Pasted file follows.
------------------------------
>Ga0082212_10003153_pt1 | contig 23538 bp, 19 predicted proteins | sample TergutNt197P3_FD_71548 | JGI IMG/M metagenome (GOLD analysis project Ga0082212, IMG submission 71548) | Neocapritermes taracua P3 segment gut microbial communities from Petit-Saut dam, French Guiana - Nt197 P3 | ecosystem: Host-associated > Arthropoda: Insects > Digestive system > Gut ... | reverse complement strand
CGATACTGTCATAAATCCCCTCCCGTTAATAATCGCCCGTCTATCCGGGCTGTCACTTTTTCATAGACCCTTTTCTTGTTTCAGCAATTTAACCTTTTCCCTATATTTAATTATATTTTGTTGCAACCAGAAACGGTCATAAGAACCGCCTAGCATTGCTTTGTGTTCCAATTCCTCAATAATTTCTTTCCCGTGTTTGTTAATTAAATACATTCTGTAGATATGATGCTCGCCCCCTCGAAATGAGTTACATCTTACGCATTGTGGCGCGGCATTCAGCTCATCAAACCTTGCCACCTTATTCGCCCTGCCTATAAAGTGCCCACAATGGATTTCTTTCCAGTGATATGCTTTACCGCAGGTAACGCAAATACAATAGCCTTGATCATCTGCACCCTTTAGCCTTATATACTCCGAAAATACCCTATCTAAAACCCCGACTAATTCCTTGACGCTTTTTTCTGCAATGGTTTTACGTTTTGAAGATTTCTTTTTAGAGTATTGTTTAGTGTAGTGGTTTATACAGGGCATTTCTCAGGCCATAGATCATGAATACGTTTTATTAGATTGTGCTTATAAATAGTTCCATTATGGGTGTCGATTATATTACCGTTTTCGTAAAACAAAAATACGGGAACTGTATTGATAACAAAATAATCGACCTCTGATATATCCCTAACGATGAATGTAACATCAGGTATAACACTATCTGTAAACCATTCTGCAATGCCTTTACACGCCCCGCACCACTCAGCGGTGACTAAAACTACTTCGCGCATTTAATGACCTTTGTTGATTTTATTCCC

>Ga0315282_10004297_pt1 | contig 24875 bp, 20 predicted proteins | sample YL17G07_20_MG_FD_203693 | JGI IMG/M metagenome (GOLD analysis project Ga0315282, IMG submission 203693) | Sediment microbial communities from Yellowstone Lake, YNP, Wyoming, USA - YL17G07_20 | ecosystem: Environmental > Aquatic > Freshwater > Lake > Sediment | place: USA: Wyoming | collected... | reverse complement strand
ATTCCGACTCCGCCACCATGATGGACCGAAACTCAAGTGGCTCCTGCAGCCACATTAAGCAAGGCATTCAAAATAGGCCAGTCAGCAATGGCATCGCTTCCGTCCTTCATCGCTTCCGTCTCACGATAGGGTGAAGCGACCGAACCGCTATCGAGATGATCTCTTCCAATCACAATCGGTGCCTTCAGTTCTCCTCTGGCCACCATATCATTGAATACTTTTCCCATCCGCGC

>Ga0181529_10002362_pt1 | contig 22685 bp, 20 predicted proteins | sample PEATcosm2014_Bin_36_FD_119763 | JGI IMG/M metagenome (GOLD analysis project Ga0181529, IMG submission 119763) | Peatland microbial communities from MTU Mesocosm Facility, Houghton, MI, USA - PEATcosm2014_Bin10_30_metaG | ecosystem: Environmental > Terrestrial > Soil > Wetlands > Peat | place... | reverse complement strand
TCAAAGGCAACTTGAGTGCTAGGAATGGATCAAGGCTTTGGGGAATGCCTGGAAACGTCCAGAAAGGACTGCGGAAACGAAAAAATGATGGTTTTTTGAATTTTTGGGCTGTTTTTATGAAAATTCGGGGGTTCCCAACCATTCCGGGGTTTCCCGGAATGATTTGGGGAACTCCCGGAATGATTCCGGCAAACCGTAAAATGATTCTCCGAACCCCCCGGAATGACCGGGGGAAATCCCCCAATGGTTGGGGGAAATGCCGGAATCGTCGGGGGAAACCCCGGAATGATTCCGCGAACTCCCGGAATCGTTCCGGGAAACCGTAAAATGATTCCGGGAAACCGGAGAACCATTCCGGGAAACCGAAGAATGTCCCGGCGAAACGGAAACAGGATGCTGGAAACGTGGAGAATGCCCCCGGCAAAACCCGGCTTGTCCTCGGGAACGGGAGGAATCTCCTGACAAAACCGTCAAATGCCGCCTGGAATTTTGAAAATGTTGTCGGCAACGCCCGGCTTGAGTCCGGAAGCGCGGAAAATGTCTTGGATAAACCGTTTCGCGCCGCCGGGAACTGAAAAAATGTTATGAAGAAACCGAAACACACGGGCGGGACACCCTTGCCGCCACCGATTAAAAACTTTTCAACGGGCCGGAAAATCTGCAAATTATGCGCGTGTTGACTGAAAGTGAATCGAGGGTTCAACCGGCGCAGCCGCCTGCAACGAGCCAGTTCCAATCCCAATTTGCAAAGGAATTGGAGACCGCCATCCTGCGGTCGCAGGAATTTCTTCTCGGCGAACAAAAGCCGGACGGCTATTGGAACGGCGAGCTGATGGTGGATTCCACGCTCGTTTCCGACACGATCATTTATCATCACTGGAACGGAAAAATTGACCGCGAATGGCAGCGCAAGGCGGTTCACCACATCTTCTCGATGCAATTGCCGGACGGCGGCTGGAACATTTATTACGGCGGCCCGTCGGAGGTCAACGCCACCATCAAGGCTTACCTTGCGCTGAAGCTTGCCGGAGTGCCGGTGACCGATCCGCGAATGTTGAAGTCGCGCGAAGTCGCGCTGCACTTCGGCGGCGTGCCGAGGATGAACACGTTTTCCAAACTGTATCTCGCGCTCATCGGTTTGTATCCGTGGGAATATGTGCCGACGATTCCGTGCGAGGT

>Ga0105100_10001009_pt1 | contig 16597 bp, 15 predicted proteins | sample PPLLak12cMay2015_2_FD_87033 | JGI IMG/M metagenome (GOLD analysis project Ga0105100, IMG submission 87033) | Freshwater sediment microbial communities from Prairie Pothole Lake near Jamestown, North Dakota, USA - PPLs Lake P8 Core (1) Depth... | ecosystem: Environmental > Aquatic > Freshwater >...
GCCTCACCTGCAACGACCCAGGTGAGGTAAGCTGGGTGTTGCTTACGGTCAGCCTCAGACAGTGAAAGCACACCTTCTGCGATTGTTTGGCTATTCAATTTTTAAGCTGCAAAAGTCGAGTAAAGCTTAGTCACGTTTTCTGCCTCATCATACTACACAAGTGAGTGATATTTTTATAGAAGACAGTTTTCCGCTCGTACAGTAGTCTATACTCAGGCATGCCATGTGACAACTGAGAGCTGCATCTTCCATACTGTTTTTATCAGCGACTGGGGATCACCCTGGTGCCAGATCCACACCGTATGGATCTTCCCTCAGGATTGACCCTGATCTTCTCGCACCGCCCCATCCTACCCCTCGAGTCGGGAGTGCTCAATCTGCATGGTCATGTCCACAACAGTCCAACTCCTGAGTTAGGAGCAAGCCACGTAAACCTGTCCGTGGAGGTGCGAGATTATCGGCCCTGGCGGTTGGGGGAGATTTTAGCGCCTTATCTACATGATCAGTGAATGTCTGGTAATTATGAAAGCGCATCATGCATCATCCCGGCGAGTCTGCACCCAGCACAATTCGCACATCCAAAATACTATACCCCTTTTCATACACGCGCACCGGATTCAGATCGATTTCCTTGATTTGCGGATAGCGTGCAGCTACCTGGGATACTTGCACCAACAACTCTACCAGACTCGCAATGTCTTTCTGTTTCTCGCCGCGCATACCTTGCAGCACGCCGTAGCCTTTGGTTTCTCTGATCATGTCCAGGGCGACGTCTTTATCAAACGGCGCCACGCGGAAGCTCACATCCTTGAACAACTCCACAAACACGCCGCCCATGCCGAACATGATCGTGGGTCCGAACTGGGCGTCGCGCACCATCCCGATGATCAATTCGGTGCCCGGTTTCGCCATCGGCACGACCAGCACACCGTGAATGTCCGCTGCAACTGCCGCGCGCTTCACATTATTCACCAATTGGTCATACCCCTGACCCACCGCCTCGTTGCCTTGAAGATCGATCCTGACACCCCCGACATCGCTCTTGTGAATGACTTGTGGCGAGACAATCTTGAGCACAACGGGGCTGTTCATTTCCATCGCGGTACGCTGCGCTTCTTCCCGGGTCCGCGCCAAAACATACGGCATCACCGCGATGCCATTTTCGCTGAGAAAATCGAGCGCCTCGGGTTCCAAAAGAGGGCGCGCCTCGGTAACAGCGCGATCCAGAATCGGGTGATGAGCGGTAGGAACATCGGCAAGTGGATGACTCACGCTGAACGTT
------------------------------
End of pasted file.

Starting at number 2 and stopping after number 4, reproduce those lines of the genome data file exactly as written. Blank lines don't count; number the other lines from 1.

CGATACTGTCATAAATCCCCTCCCGTTAATAATCGCCCGTCTATCCGGGCTGTCACTTTTTCATAGACCCTTTTCTTGTTTCAGCAATTTAACCTTTTCCCTATATTTAATTATATTTTGTTGCAACCAGAAACGGTCATAAGAACCGCCTAGCATTGCTTTGTGTTCCAATTCCTCAATAATTTCTTTCCCGTGTTTGTTAATTAAATACATTCTGTAGATATGATGCTCGCCCCCTCGAAATGAGTTACATCTTACGCATTGTGGCGCGGCATTCAGCTCATCAAACCTTGCCACCTTATTCGCCCTGCCTATAAAGTGCCCACAATGGATTTCTTTCCAGTGATATGCTTTACCGCAGGTAACGCAAATACAATAGCCTTGATCATCTGCACCCTTTAGCCTTATATACTCCGAAAATACCCTATCTAAAACCCCGACTAATTCCTTGACGCTTTTTTCTGCAATGGTTTTACGTTTTGAAGATTTCTTTTTAGAGTATTGTTTAGTGTAGTGGTTTATACAGGGCATTTCTCAGGCCATAGATCATGAATACGTTTTATTAGATTGTGCTTATAAATAGTTCCATTATGGGTGTCGATTATATTACCGTTTTCGTAAAACAAAAATACGGGAACTGTATTGATAACAAAATAATCGACCTCTGATATATCCCTAACGATGAATGTAACATCAGGTATAACACTATCTGTAAACCATTCTGCAATGCCTTTACACGCCCCGCACCACTCAGCGGTGACTAAAACTACTTCGCGCATTTAATGACCTTTGTTGATTTTATTCCC

>Ga0315282_10004297_pt1 | contig 24875 bp, 20 predicted proteins | sample YL17G07_20_MG_FD_203693 | JGI IMG/M metagenome (GOLD analysis project Ga0315282, IMG submission 203693) | Sediment microbial communities from Yellowstone Lake, YNP, Wyoming, USA - YL17G07_20 | ecosystem: Environmental > Aquatic > Freshwater > Lake > Sediment | place: USA: Wyoming | collected... | reverse complement strand
ATTCCGACTCCGCCACCATGATGGACCGAAACTCAAGTGGCTCCTGCAGCCACATTAAGCAAGGCATTCAAAATAGGCCAGTCAGCAATGGCATCGCTTCCGTCCTTCATCGCTTCCGTCTCACGATAGGGTGAAGCGACCGAACCGCTATCGAGATGATCTCTTCCAATCACAATCGGTGCCTTCAGTTCTCCTCTGGCCACCATATCATTGAATACTTTTCCCATCCGCGC